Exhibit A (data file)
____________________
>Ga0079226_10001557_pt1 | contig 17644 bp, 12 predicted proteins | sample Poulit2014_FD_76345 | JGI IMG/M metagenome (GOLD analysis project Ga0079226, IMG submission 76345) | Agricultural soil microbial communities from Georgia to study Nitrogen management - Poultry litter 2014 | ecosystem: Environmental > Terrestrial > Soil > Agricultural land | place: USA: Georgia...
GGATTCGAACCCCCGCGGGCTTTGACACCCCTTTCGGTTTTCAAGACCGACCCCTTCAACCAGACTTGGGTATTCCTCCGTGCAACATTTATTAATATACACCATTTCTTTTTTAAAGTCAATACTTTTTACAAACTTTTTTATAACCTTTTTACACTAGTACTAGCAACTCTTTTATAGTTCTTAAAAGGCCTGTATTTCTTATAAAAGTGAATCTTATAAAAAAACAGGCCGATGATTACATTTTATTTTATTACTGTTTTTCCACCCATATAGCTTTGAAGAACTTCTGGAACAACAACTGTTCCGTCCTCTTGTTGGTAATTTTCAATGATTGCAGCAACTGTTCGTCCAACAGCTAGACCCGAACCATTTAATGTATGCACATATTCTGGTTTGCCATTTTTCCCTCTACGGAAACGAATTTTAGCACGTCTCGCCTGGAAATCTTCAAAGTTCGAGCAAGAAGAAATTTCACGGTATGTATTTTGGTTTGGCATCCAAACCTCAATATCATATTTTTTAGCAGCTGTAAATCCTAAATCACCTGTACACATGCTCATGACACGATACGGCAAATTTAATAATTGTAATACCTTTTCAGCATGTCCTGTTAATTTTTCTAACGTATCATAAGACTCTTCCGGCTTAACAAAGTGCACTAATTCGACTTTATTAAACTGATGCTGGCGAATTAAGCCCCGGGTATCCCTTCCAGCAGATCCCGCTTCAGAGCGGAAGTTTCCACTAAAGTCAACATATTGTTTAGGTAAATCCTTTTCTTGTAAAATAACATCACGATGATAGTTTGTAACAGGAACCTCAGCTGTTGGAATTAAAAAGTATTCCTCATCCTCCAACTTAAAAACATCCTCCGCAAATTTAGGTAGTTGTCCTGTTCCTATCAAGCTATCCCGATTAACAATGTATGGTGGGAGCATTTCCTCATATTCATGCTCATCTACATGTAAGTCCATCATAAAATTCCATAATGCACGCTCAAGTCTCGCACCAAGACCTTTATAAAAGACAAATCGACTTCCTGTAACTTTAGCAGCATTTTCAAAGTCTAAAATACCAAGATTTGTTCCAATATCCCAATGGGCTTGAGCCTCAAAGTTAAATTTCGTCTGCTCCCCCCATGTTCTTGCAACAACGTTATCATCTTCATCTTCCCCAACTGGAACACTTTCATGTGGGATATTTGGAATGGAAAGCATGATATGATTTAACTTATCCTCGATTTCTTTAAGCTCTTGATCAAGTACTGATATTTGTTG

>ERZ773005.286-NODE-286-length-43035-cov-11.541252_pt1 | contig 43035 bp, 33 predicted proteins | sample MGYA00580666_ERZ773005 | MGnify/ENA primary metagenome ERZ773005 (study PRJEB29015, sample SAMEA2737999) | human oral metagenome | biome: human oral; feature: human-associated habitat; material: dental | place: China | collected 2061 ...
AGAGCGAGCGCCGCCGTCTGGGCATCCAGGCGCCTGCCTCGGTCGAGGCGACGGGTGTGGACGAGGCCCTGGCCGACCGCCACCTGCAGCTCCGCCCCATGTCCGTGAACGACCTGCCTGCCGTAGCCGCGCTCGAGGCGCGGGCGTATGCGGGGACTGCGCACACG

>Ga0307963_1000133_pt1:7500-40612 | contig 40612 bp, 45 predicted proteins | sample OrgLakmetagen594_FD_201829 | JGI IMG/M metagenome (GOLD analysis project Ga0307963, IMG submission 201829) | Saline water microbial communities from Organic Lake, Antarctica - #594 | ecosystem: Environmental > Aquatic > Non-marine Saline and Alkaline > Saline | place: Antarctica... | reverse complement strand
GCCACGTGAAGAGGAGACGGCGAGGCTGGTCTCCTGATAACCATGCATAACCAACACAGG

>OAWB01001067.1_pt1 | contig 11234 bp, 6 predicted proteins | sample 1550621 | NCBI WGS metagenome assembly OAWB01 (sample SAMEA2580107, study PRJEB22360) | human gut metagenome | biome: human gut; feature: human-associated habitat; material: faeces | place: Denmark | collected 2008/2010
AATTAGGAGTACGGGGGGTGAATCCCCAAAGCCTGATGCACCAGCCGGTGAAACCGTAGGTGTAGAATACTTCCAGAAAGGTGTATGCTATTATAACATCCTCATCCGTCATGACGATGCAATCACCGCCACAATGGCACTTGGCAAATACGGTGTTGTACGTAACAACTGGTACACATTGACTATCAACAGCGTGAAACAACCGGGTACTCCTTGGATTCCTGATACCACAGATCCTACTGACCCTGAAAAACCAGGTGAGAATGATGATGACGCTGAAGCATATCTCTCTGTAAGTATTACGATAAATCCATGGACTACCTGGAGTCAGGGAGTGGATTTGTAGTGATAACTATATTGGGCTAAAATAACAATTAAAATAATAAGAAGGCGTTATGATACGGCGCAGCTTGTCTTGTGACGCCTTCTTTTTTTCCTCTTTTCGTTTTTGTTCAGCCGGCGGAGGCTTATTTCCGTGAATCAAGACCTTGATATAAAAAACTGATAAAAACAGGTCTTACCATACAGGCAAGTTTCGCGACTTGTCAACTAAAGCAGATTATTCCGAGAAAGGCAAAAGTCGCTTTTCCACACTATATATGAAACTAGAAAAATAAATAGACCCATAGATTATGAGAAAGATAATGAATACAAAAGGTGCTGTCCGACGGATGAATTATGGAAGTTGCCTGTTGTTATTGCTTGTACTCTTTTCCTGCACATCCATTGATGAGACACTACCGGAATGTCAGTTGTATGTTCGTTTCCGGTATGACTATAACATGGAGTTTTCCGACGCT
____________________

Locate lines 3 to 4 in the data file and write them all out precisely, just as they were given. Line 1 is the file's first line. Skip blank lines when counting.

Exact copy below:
>ERZ773005.286-NODE-286-length-43035-cov-11.541252_pt1 | contig 43035 bp, 33 predicted proteins | sample MGYA00580666_ERZ773005 | MGnify/ENA primary metagenome ERZ773005 (study PRJEB29015, sample SAMEA2737999) | human oral metagenome | biome: human oral; feature: human-associated habitat; material: dental | place: China | collected 2061 ...
AGAGCGAGCGCCGCCGTCTGGGCATCCAGGCGCCTGCCTCGGTCGAGGCGACGGGTGTGGACGAGGCCCTGGCCGACCGCCACCTGCAGCTCCGCCCCATGTCCGTGAACGACCTGCCTGCCGTAGCCGCGCTCGAGGCGCGGGCGTATGCGGGGACTGCGCACACG